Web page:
Lazarus
(Bethany)
Posted: Jun 04, 2013 9:43
 

Everybody in my homeless camp loves this song...
Jazbo
(Beautiful Valparaiso IN.)
Posted: Jun 04, 2013 9:42
 

like from on high....teach me
kingart
(Brooklyn NY)
Posted: May 03, 2013 14:08
 

 kingart wrote:
The passion of this is on a really high plane. That guitar is almost overwhelming. So not the first time I cry on hearing it. One problem: it's about 20 minutes too short. 

 
Kind of what I said. 
ziakut
(Slightly North of Obvlivion)
Posted: Apr 02, 2013 10:44
 

Beautiful transition from Life on Mars...Bowie. The art of an instrumental within a 4 minute song is an art of a lost and forgotten world. The guitar solo is a an expression that rarely gets explored anymore. Such a sad thing! Luckily David Gilmour provides nearly every time, which always evokes emotion from me.
waleed
Posted: Nov 27, 2012 23:11
 

Pink Floyd barbification
docentmas
Posted: Sep 26, 2012 2:55
 

Nice during running: when that solo starts you can run twice as fast
stevendejong
Posted: Sep 26, 2012 2:52
 

 TwinEngine wrote:
I think this is my favorite Pink Floyd song, and I'm not really a fan (in proportion to HOW POPULAR they are). They are musically interesting, but I always had difficulty getting over the sledgehammer rhetoric in their most popular songs: "mother this" and "money that" and "bricks in the wall". Perhaps because this one has an earnest as opposed to a skeptical viewpoint, and "on the turning away" is subtler, it works for me.
 
The summary of your comment is that you don't like Roger Waters.
stevendejong
Posted: Sep 26, 2012 2:51
 

 gregormiz wrote:
One more rehash of a sound that got old after Dark Side of the Moon.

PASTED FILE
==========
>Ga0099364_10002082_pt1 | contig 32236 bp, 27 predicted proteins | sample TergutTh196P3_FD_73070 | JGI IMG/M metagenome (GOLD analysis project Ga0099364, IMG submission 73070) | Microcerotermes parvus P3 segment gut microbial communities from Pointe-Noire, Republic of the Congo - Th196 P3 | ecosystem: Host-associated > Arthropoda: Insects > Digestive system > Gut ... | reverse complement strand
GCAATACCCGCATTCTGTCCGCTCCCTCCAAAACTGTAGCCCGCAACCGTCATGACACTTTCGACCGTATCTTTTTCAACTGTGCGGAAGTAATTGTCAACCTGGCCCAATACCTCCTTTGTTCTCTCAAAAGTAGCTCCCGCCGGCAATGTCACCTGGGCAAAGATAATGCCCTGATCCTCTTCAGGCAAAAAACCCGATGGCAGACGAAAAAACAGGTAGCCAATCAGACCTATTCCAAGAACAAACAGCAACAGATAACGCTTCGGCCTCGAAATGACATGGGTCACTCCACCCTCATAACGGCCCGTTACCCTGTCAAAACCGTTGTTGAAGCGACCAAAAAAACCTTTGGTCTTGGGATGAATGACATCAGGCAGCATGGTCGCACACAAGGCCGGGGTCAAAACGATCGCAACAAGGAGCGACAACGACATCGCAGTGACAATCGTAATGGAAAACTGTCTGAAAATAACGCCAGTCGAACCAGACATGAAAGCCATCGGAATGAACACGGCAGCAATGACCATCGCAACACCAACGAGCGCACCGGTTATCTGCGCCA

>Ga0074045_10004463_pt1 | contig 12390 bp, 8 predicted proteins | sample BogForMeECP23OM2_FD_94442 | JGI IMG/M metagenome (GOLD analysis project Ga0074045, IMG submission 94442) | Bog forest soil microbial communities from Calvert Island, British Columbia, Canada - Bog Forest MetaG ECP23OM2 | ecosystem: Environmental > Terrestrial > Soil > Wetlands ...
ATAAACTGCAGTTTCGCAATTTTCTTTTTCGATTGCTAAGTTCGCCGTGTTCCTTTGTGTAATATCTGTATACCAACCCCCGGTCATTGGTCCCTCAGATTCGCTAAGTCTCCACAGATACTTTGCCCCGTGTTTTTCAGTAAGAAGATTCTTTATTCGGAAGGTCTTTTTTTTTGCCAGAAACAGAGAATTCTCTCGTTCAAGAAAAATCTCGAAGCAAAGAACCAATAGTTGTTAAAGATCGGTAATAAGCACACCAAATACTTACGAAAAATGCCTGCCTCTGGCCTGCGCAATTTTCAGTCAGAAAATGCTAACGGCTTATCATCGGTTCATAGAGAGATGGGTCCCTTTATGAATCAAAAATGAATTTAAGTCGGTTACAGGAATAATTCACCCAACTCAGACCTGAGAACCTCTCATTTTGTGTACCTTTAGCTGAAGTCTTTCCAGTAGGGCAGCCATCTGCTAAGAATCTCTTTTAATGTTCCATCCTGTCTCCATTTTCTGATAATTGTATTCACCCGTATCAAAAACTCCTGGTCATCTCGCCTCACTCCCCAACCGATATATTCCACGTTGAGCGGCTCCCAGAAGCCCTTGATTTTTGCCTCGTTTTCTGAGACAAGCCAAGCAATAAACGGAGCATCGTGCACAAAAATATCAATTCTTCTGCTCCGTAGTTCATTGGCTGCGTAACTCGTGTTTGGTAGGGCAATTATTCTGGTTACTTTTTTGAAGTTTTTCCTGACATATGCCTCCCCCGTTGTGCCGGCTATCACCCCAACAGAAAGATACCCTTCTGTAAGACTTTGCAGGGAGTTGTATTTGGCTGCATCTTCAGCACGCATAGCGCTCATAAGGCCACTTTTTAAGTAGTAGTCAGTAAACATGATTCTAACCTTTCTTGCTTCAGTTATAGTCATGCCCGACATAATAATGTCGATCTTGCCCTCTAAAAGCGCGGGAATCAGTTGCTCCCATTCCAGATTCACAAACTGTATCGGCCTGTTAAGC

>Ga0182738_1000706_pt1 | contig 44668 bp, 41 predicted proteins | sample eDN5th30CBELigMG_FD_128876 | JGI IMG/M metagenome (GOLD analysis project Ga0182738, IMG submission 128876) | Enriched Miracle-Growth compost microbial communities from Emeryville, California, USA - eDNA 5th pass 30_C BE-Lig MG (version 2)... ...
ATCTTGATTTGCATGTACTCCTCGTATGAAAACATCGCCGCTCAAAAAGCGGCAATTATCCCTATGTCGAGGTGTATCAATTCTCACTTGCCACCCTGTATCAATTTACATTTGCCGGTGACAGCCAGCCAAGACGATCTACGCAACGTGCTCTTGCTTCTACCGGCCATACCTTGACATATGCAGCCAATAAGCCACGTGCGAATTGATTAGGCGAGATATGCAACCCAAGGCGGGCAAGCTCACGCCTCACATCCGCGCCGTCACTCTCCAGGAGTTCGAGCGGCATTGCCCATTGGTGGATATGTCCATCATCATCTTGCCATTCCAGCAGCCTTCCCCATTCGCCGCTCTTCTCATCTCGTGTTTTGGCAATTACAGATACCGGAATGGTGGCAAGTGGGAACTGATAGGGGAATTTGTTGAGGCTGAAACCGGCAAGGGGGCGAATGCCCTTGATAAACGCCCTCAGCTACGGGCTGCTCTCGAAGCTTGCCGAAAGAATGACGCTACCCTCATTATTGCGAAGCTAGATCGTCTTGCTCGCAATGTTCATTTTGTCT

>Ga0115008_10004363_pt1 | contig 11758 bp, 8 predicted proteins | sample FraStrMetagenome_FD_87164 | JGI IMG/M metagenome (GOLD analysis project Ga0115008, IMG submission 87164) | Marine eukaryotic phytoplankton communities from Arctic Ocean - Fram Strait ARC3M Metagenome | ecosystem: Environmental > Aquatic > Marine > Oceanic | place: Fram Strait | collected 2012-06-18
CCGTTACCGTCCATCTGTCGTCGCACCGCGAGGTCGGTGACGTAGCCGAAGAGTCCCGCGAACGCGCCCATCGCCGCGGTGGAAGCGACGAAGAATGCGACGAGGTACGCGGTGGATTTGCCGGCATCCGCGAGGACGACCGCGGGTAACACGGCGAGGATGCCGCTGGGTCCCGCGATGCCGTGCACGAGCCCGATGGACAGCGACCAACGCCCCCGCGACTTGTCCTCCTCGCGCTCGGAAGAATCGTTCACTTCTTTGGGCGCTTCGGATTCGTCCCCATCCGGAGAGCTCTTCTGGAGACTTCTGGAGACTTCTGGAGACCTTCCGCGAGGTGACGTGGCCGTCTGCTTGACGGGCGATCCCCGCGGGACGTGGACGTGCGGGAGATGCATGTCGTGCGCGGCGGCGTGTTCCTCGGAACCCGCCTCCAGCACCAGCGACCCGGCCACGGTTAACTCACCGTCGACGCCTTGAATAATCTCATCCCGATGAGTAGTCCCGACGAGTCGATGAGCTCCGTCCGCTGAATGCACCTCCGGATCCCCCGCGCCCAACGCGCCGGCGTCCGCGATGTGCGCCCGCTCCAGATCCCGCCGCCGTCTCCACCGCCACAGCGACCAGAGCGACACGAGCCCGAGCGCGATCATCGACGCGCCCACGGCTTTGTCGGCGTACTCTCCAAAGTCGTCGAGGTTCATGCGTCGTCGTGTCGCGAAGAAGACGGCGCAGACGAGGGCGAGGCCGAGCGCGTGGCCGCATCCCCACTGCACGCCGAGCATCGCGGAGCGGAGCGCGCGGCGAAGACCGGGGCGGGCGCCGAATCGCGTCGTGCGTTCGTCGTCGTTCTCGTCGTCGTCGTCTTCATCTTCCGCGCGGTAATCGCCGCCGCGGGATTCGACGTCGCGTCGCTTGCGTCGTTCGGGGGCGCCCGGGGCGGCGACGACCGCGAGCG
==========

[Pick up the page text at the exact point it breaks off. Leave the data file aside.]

Yes, "Comfortably Numb" has legs, this one doesn't. MTV trash at its worst.
Oh GOD...  the guitar solo...  kill me now. 
 
I hope you go to a heaven without Gilmour guitar solo's, and I hope when I do, I will not go there too.
stevendejong
Posted: Sep 26, 2012 2:48
 

 ziakut wrote:
Unwittingly have to say I enjoy this song. It's not my favorite PF tune, but it does have a majestic cadence to it. It brings back memories to me...grand or small. Like a slide show that replays with perfect transitions. I personally miss the essence of a guitar solo in a rock song. Something that is truly missing in today's music. It allowed another expression of the song. The lyric has its say...then the music. Sometimes when the solo mimicked the melody a bit...it always provided a thrill to me. David Gilmour was a master at this!
 
Absolutely. Fortunately there are still bands that do a very satisfying solo now and then... Porcupine Tree always comes to mind.
RKeaton
(South of Paradise)
Posted: Aug 25, 2012 19:55
 

Better than their old stuff.
kingart
(Brooklyn NY)
Posted: Mar 20, 2012 12:02
 

The passion of this is on a really high plane. That guitar is almost overwhelming. So not the first time I cry on hearing it. One problem: it's about 20 minutes too short. 
cmarcan
Posted: Mar 20, 2012 12:02
 

This gets a 10.  Live version gets a 12.
ziakut
(Unmoon)
Posted: Feb 17, 2012 18:12
 

Unwittingly have to say I enjoy this song. It's not my favorite PF tune, but it does have a majestic cadence to it. It brings back memories to me...grand or small. Like a slide show that replays with perfect transitions. I personally miss the essence of a guitar solo in a rock song. Something that is truly missing in today's music. It allowed another expression of the song. The lyric has its say...then the music. Sometimes when the solo mimicked the melody a bit...it always provided a thrill to me. David Gilmour was a master at this!
d-don
(Oregon)
Posted: Nov 14, 2011 14:44
 

 Hodgie wrote:
People who listen to RP have a greater appreciation for music than your average citizen.

Many of us have very strong associations and memories with specific songs that get played on RP.

On The Turning Away.

It's January of 1988 and my father passes away. I fly down to the Florida Panhandle from UMass. In the days preceding and post his funeral, I spend a lot of time in cars, driving from place to place. Everywhere I go, I hear this song. Even at two separate taverns, this song finds me. Must have heard it 8 times in 5 days.

My father was a very flawed man with a huge heart and a wonderful sense of humor. I admittingly don't think that much about him any more, 22 years after his passing. When this song plays however, it feels like I lost him yesterday.